TV of extremes


Ben Pobjie

Bryan Cranston as Walter White in <i>Breaking Bad</i>.

Bryan Cranston as Walter White in Breaking Bad.

One of the best ways to gauge whether a TV show is for you is by checking Twitter. Social media users, of course, are discerning and rational, and the Twittersphere's reaction to a television program tells you a lot about how good that program is, and whether or not you should check it out.

For example, Breaking Bad is a quite well-known show many people find rather enjoyable. You can really get a sense of Breaking Bad by following the #BreakingBad hashtag, which breaks down into three main categories: ''OMG #BreakingBad!''; ''#BreakingBad WTF?''; and ''ohmygodohmygod ohmygod #BreakingBad''. The message comes through pretty clearly: Breaking Bad is doing some messed-up stuff, and a lot of people have very strong feelings about it that can be expressed only via strings of letters.

This is the way television has gone. Our generation has been blessed by television of stunning beauty, lofty production values, razor-sharp writing - but perhaps more than anything, our generation's TV is the TV of extremes. The permissive society, combined with the anything-goes ethos of pay TV giants such as HBO and Showtime, has produced a plethora of programs that seek to paralyse viewers with shock in every episode, leaving them slavering for more and diving for the smartphone to transmit their WTF to the world.

Walter White's latest atrocity, Dexter's latest good-serial-killer-versus-bad-serial-killer predicament, Brody's latest evil plot that nobody believes in because Carrie is crazy: they are what we long for, to satisfy our ever-elevating craving for a thrill fix.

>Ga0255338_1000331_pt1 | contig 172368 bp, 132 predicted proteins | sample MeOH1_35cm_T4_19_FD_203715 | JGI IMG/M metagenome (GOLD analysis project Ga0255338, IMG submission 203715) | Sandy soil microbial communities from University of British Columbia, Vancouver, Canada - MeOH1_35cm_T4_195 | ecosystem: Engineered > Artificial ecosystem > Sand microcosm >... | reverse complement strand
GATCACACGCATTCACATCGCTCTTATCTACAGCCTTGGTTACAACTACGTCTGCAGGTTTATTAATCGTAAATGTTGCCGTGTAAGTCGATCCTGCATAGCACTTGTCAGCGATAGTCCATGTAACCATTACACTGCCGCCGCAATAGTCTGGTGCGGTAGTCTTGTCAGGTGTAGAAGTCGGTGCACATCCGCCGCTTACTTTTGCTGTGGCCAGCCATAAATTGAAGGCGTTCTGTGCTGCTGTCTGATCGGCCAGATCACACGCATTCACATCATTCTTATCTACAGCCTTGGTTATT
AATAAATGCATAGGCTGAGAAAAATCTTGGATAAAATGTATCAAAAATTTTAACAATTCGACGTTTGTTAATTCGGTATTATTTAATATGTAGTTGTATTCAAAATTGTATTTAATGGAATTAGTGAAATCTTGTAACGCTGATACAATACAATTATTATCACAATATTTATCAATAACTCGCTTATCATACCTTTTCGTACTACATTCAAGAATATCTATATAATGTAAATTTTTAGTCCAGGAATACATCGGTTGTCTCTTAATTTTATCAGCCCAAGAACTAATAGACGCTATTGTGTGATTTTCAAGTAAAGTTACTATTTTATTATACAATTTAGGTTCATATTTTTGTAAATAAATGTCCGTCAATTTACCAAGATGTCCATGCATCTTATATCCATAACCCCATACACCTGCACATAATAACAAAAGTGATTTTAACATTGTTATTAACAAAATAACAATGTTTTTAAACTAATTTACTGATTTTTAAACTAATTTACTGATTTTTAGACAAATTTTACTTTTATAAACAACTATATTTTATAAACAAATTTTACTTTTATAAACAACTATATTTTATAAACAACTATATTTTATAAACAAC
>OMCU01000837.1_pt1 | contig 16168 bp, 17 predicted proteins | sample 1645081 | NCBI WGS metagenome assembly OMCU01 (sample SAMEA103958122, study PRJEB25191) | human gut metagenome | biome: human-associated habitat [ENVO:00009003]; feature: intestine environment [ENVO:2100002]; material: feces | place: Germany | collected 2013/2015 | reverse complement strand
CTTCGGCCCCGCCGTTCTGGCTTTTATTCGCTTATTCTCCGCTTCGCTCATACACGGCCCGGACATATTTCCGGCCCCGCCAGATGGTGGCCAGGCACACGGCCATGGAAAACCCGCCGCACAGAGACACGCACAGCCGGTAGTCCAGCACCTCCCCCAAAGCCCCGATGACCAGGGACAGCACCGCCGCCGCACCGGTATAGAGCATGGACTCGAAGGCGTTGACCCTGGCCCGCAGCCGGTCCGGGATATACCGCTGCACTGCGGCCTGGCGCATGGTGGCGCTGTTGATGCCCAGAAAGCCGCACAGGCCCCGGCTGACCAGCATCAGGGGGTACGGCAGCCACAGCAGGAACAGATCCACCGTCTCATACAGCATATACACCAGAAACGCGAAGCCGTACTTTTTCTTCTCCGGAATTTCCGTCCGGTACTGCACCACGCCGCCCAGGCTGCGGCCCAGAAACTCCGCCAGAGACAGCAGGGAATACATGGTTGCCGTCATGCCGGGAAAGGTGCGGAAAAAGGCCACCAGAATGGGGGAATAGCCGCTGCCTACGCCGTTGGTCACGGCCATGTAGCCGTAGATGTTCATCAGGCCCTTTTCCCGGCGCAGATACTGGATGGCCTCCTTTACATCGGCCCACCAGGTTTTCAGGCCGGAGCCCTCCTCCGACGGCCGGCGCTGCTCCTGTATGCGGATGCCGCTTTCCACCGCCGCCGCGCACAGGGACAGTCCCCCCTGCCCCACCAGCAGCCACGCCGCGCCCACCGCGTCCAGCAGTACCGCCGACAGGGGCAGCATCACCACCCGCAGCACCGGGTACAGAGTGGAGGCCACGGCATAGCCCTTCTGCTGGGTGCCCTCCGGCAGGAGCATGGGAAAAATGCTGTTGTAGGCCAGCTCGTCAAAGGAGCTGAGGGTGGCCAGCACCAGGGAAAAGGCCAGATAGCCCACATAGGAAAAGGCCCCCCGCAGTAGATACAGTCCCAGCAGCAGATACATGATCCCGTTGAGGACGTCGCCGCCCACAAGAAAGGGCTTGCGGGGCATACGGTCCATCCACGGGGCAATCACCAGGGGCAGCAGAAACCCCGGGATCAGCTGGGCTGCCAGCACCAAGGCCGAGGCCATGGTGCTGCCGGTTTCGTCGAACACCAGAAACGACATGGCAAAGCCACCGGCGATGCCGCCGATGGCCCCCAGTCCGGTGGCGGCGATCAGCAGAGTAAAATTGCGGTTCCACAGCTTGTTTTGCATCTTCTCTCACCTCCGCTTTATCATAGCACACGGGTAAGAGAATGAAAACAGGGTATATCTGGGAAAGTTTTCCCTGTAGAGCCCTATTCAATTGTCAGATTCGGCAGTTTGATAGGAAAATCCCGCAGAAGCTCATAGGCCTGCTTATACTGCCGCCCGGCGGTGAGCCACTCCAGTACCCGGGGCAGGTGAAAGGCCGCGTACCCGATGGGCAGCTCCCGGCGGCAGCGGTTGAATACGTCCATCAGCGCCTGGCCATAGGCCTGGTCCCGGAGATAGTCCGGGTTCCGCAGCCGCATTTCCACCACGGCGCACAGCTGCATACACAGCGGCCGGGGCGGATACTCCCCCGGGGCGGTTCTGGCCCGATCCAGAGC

I blame Jack Bauer. Not that 24 invented the WTF moment, but it perfected it. Within 24 real-time hours you would see chemical weapon attacks, presidential assassinations, actual nuclear explosions and a tally of broken fingers and bullets in thighs that kept mounting until eventually Jack was made director-general of the US Federal Finger-Breaking Thigh-Shooting Bureau.

Since then, TV has been slicker and more cinematic, but also more determined to freak us out on a regular basis and leave us gaping in amazement at what has just transpired. Which is, of course, a good thing. Everyone would rather watch a show in which people are always having drug deals go wrong or finding their loved ones impaled on crucifixes than the shows we had in the old days, which, from memory, were mostly about lawyers discussing tax minimisation. The modern era of WTF TV is a golden age.

But I fear that, like the seemingly endless run of Boy Meets World, we could end up with too much of a good thing. We are headed for a WTF arms race. All the other shows, seeing Twitter explode with OMG over Breaking Bad, will see it as their sworn duty to one-up it. So we'll see Boardwalk Empire introduce biplane dogfights. To which Mad Men will have Don Draper join the Manson Family. To which Downton Abbey will put Maggie Smith on rhinoceros-back and have her storm parliament with her loyal animal soldiers. Where will it end?

So perhaps we need to pull back a bit. Appreciate quiet, subdued TV as well as fierce, ballsy, explosive stuff. Because if we keep going down the WTF road, you just know the Glee kids are going to end up fighting the Taliban. So, on second thoughts, forget what I said about pulling back.